Instead of paying your attorney to work with you to gather this critical information you can hire a CDFA to guide you. The hourly rate of a CDFA is often 30 to 50 percent lower than an attorney’s hourly rate.

4. Use a CDFA to Help Assess and Evaluate Financial Settlement Options

The real cost of divorce can come from not understanding the financial and tax consequences of a settlement. Unless you are experienced in dealing with budgets and complex financial issues, a divorce financial expert can help you immensely. By working with a CDFA, you can have a clearer view of your financial future. Only then can you approach a legal settlement that fully addresses your current and future financial needs. A CDFA can work collaboratively with your attorney by conducting financial analysis that becomes the foundation of any settlement proposal.

If you want to work with a mediator to facilitate negotiations between you and your spouse, ask if the mediator will also draft and file the documents necessary to complete your divorce. Some mediators, such as LeaveStrong, offer this service at a flat rate. A consulting attorney can advise you of your legal rights during the mediation process and a CDFA can help you propose or evaluate settlement options that address property division, child support, and alimony.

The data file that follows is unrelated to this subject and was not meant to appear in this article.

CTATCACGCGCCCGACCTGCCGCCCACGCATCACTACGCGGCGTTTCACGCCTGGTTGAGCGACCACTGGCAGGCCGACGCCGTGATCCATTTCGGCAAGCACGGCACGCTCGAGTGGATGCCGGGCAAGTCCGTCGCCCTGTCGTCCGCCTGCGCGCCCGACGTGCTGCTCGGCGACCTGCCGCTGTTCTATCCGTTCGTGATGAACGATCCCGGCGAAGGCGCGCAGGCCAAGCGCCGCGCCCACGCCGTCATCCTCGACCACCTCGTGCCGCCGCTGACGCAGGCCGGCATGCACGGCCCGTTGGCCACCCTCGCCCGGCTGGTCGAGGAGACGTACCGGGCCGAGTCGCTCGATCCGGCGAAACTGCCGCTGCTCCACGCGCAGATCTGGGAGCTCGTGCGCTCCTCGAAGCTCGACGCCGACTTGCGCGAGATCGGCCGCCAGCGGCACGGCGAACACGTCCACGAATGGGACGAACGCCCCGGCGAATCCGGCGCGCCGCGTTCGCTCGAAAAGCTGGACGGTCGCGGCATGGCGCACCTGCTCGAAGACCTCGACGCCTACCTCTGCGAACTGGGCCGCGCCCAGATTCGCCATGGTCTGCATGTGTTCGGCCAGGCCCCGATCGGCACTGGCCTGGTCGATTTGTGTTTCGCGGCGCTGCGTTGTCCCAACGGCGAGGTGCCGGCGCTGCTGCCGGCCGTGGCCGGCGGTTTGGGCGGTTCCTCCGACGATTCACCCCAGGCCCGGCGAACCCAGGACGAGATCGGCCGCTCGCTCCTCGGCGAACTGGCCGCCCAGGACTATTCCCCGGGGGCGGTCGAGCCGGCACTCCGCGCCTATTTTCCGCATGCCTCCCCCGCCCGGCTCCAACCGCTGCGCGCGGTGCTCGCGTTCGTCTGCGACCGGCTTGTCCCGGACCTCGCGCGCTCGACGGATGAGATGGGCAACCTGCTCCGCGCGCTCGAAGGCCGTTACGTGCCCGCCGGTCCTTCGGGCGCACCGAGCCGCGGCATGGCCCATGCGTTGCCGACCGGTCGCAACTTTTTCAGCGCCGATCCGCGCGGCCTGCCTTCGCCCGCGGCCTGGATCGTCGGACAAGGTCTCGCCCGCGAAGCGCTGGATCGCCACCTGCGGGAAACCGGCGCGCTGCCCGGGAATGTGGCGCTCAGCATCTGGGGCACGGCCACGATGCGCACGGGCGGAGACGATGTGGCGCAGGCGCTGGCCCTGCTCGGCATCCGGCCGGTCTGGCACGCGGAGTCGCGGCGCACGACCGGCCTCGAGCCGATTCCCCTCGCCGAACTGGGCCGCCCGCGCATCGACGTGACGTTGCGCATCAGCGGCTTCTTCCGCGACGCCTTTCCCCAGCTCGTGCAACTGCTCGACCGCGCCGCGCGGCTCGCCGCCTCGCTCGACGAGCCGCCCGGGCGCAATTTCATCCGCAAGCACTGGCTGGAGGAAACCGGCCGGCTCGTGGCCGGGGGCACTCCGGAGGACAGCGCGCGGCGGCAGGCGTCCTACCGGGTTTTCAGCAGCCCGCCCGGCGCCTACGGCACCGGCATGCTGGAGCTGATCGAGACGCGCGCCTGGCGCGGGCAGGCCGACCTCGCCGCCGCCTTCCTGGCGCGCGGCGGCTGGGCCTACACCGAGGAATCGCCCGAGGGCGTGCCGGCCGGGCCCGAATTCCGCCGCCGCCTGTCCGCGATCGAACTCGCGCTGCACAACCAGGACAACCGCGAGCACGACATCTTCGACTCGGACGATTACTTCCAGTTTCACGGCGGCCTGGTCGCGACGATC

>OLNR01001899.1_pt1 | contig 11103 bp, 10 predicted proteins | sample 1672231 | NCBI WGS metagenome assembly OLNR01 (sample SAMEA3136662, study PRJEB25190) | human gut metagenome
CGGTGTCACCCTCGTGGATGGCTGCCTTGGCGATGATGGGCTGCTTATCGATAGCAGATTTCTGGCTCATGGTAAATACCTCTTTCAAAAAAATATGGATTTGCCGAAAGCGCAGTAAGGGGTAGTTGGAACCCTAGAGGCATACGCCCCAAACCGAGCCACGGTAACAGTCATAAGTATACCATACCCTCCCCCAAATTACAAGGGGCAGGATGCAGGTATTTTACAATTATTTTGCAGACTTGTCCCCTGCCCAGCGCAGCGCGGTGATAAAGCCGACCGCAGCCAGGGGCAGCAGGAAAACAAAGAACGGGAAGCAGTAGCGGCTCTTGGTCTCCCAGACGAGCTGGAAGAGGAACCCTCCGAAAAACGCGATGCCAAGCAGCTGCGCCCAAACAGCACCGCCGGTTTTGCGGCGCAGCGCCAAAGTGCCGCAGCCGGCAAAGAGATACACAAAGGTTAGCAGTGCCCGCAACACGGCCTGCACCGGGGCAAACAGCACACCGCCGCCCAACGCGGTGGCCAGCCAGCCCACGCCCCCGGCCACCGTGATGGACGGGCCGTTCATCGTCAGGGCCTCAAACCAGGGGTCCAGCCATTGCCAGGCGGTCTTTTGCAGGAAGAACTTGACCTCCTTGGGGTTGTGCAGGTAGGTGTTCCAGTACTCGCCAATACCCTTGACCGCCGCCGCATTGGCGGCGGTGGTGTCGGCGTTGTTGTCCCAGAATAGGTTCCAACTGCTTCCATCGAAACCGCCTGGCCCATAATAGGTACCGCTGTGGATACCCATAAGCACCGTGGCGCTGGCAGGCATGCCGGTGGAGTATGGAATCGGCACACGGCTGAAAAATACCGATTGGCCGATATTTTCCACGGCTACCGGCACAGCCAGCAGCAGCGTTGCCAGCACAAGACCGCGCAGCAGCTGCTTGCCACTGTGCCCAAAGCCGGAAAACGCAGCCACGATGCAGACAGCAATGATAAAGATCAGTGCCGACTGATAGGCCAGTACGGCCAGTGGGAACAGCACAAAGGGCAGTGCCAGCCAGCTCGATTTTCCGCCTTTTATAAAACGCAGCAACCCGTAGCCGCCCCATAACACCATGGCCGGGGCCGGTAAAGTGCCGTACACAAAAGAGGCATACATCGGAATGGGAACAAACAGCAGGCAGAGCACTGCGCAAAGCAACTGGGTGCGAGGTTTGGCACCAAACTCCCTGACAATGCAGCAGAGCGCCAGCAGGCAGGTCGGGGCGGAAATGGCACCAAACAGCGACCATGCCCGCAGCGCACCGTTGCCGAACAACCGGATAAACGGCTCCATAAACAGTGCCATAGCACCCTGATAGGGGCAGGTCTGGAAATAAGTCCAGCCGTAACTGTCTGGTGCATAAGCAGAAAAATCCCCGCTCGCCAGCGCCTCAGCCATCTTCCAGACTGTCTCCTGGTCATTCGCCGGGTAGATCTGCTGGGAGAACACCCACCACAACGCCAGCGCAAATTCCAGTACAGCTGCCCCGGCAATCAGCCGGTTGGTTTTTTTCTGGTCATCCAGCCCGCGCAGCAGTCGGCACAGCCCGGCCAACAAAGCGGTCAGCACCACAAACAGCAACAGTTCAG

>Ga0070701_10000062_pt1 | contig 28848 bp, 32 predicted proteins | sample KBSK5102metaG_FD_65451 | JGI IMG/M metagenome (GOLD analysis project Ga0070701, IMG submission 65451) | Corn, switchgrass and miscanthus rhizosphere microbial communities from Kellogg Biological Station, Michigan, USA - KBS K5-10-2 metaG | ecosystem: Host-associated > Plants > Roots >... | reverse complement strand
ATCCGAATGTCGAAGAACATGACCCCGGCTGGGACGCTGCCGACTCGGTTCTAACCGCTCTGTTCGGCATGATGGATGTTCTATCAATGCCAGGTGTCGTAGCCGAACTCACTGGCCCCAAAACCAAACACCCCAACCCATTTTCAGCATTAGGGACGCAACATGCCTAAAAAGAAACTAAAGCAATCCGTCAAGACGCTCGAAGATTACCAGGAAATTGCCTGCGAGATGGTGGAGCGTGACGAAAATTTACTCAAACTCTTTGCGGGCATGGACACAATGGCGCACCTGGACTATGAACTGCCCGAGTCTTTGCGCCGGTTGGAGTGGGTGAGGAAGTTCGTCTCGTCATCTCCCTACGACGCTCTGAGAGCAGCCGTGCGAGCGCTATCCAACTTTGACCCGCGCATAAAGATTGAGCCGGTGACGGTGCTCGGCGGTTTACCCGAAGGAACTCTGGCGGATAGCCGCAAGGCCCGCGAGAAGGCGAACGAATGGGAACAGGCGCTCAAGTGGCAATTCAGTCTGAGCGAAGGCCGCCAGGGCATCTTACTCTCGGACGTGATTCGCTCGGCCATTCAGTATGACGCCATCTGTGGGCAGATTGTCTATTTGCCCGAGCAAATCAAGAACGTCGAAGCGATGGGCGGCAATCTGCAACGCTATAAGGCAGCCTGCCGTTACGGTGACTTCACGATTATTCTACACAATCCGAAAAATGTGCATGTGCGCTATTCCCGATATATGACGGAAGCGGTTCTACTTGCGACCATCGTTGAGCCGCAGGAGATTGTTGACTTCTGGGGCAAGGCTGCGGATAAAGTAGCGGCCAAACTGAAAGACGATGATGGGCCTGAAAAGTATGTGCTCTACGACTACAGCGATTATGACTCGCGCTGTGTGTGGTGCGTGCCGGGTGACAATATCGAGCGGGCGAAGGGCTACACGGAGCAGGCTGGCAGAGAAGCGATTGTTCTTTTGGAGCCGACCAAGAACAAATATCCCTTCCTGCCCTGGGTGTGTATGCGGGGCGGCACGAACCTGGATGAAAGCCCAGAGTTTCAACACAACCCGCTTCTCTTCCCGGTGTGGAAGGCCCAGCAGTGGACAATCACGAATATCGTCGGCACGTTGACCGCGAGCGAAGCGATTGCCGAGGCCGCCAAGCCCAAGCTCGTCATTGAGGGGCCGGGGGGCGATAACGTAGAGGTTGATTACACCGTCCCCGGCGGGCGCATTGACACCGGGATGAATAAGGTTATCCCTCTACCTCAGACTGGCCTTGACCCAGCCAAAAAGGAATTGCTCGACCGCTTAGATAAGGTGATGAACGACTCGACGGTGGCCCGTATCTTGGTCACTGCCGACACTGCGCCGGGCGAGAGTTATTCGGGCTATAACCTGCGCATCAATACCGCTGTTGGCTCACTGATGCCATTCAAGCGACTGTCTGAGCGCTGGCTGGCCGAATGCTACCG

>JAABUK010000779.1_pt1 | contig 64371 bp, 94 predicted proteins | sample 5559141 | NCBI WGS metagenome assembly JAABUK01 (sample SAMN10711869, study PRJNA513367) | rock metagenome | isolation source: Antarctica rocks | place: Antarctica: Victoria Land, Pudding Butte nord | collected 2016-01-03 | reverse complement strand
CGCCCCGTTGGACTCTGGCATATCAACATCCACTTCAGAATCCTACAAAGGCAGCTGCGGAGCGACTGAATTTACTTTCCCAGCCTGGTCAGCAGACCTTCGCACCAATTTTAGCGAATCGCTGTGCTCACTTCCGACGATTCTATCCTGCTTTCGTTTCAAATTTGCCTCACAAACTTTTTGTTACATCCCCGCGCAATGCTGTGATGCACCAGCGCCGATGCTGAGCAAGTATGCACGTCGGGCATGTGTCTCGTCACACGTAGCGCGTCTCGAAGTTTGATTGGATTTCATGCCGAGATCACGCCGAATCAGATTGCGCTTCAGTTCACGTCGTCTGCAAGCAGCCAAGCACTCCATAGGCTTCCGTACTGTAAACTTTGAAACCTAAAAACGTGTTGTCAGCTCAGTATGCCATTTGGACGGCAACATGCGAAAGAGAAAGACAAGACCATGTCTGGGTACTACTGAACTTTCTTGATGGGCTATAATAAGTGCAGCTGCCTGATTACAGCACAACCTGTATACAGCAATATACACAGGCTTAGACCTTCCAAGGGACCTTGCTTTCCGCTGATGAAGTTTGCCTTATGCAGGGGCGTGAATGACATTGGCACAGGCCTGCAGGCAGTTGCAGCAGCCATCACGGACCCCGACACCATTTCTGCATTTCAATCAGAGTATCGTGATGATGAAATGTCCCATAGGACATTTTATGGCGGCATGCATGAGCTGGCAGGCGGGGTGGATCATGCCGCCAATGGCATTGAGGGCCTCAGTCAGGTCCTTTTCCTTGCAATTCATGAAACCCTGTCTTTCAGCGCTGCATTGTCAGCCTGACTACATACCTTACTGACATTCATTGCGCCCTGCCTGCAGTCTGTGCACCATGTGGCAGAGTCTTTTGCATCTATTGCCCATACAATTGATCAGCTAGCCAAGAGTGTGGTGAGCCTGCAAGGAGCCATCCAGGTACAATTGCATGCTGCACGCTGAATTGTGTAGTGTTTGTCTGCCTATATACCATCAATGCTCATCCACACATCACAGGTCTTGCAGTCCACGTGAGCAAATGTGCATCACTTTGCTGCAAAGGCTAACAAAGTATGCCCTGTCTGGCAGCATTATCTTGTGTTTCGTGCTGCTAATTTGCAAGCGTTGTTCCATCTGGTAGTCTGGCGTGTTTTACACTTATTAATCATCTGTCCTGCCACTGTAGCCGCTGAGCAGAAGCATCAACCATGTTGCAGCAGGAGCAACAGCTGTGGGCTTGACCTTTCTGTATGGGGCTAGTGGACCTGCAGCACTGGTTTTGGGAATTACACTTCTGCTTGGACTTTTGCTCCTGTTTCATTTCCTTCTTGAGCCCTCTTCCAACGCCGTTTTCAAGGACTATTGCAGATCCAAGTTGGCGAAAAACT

Although most CDFA’s charge by the hour, some of us also offer flat-fee pricing. Although it might seem like hiring three professionals would be more expensive than hiring one attorney, in the vast majority of cases it will end up being less expensive as you will have the ability to control costs.

5. Discuss Anger, Fear, and Other Emotions with a Therapist

Your attorney is not a therapist. Do not rack up billable hours discussing issues with your attorney that do not relate to legal rights, procedures, or strategy. You are better off meeting with a licensed therapist.

6. Perform a Cost-Benefit Analysis as Issues Arise

If it is going to cost several thousand dollars for your attorney to draft a motion, ask yourself if that particular issue is worth the cost to fight over it. For example, are you going to spend $2,000 in legal fees to resolve a $1,000 issue?

7. Litigate Only as a Last Resort

The less litigious a divorce, the less costly it will be. Court appearances, hearings, and trials all take time and money. It’s not uncommon to have to pay a lawyer for hours of just sitting and waiting in the courtroom.

By following some of these tips you can reduce how much you spend on legal fees and keep more of your money to support yourself — and your family — in the future.

See also: Three Ways To Divorce On The Cheap

Laurie Itkin

Laurie Itkin

Laurie Itkin is a financial advisor, certified divorce financial analyst (CDFA), and author of the Amazon best-seller, Every Woman Should Know Her Options.